Ayodele Casel: Diary of a Tap Dancer

March 16, 2020
Diary of a Tap Dancer by Ayodele Casel

Hailed by the legendary hoofer Gregory Hines as "one of the top young tap dancers in the world" and by the New York Times as "a tap dancer of unquestionable radiance," Ayodele Casel is an internationally sought-after artist and a powerful voice for the art form.

In residence at Radcliffe as the 2019–2020 Frances B. Cashin Fellow, Casel is working on Diary of a Tap Dancer, a theatrical work positioning tap dance as its driving narrative force. This project aims to create a richer and more accurate picture of the art form by centering the voices of its too-often unnamed women practitioners within a broader historical context.

INTRODUCTION
Tomiko Brown-Nagin, dean, Radcliffe Institute for Advanced Study; Daniel P.S. Paul Professor of Constitutional Law, Harvard Law School; and professor of history, Harvard Faculty of Arts and Sciences

DIARY OF A TAP DANCER (5:10)
Featuring Ayodele Casel, Andre Imanishi, and Andrea (Dre) Torres

DISCUSSION (54:01)
Jeneé Osterheldt, culture writer, Boston Globe

AUDIENCE Q&A (1:13:54)

Bodies, Identities, and Power on the Podium | Daniel M. Callahan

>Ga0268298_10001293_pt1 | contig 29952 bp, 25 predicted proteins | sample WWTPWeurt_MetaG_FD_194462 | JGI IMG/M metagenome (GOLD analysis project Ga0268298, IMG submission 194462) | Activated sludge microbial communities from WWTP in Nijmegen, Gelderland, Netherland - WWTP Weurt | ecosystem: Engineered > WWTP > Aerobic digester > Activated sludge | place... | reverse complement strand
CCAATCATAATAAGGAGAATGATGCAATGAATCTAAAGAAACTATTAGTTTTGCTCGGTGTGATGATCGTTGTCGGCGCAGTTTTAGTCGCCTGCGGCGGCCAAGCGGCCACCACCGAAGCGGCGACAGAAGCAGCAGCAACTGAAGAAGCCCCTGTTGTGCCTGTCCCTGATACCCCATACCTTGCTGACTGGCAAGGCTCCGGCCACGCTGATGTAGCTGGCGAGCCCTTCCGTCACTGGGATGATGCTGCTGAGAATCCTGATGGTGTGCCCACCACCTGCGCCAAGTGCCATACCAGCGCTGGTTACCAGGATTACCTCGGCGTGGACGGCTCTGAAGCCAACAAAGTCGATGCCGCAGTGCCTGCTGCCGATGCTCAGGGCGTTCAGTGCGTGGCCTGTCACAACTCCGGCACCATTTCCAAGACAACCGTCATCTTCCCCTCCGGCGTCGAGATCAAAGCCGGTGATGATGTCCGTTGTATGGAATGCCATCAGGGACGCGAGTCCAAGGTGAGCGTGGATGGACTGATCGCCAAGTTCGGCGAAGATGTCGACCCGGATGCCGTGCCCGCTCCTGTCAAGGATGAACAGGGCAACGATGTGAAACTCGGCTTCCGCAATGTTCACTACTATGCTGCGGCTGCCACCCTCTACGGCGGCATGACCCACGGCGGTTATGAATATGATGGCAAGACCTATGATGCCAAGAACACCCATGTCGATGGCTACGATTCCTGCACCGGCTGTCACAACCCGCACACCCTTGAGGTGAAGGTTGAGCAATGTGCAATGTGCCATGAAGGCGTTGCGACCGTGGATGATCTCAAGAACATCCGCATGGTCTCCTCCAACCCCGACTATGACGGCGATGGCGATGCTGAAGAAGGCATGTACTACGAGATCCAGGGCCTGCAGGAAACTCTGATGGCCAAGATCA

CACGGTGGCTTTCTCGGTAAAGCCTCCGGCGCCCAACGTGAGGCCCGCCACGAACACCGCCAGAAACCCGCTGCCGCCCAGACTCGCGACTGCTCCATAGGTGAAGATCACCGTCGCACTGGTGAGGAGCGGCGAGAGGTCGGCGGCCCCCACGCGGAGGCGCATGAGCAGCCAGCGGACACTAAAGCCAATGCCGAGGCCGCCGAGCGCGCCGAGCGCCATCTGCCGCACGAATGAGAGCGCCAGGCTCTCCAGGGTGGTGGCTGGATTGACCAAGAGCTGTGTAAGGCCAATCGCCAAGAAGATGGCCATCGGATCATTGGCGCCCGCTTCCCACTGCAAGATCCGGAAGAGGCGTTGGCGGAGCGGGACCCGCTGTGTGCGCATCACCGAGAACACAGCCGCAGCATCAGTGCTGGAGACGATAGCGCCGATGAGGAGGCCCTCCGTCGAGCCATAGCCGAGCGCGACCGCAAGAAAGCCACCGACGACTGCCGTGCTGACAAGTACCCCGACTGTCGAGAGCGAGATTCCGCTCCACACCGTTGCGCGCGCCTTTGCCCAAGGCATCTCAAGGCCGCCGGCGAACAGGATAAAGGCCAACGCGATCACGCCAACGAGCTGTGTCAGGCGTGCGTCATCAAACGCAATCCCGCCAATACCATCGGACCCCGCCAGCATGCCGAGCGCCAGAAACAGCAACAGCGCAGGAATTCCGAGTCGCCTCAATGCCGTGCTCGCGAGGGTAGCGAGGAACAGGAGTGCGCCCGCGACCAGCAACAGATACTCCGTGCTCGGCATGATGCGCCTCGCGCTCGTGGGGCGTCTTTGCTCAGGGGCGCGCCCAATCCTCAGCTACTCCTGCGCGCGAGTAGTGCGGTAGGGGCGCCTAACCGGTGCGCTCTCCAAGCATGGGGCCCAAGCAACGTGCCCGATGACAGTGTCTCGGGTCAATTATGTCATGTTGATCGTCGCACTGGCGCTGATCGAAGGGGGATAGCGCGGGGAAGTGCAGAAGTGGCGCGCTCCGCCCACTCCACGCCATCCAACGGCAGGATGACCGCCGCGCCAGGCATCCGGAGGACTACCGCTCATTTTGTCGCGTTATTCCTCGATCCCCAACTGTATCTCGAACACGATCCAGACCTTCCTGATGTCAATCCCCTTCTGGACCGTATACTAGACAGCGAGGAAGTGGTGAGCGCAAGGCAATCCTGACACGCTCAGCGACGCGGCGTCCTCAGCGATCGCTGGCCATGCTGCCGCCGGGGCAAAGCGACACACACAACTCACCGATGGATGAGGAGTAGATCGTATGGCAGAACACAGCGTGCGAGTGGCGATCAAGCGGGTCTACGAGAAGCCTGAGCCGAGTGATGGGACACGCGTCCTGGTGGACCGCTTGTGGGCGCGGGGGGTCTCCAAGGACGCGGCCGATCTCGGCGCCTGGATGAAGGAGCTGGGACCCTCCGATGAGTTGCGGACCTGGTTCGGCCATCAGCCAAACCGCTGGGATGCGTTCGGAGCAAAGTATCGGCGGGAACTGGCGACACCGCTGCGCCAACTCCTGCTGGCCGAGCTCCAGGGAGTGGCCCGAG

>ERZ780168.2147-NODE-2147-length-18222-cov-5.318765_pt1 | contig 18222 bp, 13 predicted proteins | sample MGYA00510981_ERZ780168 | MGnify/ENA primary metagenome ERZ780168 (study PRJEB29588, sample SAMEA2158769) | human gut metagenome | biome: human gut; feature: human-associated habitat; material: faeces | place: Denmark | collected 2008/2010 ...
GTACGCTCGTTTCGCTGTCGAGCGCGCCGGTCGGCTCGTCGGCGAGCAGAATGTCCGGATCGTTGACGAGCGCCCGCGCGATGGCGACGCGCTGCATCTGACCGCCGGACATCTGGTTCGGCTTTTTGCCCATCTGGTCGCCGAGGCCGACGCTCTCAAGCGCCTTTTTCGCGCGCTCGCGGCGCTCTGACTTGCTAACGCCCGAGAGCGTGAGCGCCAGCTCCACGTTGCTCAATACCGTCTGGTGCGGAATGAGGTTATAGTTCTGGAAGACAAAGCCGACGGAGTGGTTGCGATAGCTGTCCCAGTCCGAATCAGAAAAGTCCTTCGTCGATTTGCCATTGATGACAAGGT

March 12, 2020
Bodies, Identities, and Power on the Podium by Daniel M. Callahan

As part of the 2019–2020 Fellows' Presentation Series at the Radcliffe Institute for Advanced Study, Daniel M. Callahan RI '20 shares the progress on his forthcoming second book, "Conducting Oneself," which examines how the bodies, identities, and repertoire of orchestra conductors produce, legitimate, and limit their movements on the podium and off, from conservatories to coveted positions.

Esra Akcan and Sawako Kaijima

March 5, 2020
Esra Akcan and Sawako Kaijima

As part of the 2019–2020 Fellows' Presentation Series at the Radcliffe Institute for Advanced Study, Esra Akcan RI '20 and Sawako Kaijima RI '20 collaborate with two research agendas, both showing the relevance of architectural studies for responding to today's global challenges.

(00:01) Esra Akcan, "Right to Heal: Architecture in Post-Conflict and Post-Disaster Societies"